VirionHealth secures Abingworth backing to trial novel antiviral studies

By Gareth Macdonald

- Last updated on GMT


Related tags Virus Immune system

VirionHealth Ltd is poised to start Phase I trials of new biological antivirals - called defective interfering particles - after receiving £13m ($15m) from private equity group Abingworth.

The UK biotech completed the series A fundraising round last week, telling us the money will pay for early clinical development of preclinical-stage candidate therapies for the treatment of influenza A and respiratory syncytial (RSV) infections.

Defective interfering particles (DIP) are viruses that, as their name suggests, interfere with viral replication.

In a viral infection the virus enters a cell, takes control of its replication machinery and produces copies of itself that are released when the cell dies.

DIPs replicate in the same way, with several key differences.

Firstly, they hijack cellular replication machinery more effectively than viruses, meaning they can “outcompete” a virus in the same cell.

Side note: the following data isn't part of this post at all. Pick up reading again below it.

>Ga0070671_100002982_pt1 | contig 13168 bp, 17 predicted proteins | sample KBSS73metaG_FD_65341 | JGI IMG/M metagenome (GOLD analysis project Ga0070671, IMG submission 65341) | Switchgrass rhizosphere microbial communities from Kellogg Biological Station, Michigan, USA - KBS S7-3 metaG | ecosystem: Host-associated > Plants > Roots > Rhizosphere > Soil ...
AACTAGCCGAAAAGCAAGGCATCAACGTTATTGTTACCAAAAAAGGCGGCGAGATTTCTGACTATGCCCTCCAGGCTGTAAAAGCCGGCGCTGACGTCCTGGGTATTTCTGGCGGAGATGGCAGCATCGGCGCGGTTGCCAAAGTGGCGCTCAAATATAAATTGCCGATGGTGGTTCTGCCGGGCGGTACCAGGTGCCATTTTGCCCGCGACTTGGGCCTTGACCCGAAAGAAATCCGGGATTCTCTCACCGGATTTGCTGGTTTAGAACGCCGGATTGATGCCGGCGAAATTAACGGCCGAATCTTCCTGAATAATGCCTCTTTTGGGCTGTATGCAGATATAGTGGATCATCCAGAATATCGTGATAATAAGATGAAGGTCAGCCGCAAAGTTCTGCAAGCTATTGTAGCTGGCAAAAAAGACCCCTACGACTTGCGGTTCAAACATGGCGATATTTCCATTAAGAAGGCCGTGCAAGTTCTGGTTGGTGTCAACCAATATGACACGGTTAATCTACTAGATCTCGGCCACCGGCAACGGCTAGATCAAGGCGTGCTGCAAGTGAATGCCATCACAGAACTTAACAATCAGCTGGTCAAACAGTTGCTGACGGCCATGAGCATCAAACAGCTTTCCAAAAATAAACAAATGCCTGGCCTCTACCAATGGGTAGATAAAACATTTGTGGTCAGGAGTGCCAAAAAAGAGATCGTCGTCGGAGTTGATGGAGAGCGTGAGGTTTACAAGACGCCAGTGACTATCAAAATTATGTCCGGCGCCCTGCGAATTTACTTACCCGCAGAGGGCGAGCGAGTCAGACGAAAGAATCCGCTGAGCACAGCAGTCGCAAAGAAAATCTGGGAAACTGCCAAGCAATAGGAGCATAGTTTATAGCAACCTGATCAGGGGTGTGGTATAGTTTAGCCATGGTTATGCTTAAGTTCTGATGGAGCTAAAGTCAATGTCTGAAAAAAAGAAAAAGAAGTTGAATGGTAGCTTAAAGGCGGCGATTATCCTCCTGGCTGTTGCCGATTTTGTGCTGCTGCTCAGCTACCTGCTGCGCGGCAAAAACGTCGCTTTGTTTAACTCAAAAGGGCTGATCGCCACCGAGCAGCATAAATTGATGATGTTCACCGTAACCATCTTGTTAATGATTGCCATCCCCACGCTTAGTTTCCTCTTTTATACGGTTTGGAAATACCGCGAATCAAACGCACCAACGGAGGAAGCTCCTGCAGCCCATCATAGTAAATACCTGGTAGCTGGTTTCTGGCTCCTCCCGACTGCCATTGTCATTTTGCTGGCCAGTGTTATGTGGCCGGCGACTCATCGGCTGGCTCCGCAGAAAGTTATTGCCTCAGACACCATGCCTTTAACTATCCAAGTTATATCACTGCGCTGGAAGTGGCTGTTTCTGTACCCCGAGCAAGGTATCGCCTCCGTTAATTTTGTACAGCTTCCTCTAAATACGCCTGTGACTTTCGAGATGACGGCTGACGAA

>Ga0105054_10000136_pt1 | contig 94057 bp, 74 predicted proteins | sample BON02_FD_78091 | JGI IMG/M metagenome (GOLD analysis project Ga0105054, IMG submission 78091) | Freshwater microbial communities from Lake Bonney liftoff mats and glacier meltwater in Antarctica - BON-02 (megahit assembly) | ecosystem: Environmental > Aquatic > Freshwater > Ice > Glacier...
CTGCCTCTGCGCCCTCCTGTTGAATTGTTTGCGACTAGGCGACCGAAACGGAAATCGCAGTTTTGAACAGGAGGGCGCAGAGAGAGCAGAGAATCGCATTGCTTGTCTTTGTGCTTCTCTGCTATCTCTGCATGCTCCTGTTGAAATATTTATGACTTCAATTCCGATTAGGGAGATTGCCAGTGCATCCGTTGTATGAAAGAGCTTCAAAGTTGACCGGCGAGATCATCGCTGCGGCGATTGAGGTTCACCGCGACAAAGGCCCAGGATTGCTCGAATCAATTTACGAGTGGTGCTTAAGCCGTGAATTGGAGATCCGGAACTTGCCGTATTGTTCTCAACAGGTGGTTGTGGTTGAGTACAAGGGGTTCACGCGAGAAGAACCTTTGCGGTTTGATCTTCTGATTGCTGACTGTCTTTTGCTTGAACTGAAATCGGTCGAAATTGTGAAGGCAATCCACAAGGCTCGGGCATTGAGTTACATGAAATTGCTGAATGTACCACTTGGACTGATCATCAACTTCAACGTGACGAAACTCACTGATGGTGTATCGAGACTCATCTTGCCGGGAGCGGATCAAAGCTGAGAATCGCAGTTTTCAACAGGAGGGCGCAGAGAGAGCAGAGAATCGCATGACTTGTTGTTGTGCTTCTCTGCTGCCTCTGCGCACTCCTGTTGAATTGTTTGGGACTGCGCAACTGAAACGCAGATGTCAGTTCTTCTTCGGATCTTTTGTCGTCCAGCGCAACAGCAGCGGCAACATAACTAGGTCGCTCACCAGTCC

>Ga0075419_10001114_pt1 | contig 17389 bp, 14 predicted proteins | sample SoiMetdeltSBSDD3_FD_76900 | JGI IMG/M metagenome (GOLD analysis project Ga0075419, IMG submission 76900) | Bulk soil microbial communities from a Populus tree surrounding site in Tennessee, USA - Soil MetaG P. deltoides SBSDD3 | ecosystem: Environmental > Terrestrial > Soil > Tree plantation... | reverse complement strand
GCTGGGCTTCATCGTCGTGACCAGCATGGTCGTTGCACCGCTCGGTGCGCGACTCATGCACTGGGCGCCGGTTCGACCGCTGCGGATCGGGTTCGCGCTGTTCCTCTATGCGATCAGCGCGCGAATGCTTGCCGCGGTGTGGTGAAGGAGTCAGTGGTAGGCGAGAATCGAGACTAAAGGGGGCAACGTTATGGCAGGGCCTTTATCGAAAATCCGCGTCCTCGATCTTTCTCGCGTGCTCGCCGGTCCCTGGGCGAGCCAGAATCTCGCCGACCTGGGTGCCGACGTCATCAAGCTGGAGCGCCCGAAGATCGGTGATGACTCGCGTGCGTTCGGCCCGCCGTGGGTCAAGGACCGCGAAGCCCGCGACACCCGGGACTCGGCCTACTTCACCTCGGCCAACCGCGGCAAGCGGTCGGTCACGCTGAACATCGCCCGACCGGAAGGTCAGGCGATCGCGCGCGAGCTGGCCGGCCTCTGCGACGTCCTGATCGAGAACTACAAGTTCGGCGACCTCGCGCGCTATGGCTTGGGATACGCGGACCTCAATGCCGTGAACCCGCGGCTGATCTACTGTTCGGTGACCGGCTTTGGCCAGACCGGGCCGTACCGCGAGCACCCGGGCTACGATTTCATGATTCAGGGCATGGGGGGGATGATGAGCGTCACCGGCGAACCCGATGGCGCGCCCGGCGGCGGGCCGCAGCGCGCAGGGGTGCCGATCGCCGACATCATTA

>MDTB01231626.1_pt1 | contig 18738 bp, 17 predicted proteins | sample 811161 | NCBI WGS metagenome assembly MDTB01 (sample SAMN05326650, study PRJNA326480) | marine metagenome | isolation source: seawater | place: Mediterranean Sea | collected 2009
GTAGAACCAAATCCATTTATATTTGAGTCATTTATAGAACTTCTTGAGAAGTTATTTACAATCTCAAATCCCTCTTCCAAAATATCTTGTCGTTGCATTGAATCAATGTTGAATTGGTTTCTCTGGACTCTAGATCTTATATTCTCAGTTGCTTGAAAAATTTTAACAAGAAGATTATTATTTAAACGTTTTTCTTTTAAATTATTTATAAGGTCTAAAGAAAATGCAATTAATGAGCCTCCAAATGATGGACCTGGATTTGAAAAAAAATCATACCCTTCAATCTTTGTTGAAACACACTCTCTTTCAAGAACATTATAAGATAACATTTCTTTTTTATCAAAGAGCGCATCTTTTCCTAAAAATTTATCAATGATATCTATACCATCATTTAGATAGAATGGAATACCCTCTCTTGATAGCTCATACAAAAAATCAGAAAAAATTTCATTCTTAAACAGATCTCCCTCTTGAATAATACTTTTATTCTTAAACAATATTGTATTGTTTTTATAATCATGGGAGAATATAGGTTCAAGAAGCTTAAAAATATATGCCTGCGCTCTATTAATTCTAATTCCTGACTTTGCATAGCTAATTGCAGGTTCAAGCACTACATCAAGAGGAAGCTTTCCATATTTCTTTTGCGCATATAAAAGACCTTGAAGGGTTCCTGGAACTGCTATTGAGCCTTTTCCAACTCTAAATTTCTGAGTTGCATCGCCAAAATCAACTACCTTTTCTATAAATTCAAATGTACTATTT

Another difference between DIPs and viruses is that the former are non-infective, meaning the infection cycle ceases when the cell dies.

However, while the DIPs cannot infect other cells, they do elicit an innate immune response that helps prevent new infections.

Treat and prevent

As a result, DIP-based antivirals have the potential to treat and protect against a range of infections according to a VirionHealth spokesman.

He told us “The outcompetion mechanism allows breadth against all flu A strains even ones that will emerge in the future.”

In the case of other respiratory viruses likes RSV our approach primes/stimulates an innate immune response by inducing a local interferon type 1 response enabling the body of fight off an infection more efficiently” ​he added.

VirionHealth will use the funds provided by Abingworth “to take us to the end of a first in man clinical study” ​the spokesman continued, adding the firm will consider seeking a commercial partner at a later stage.

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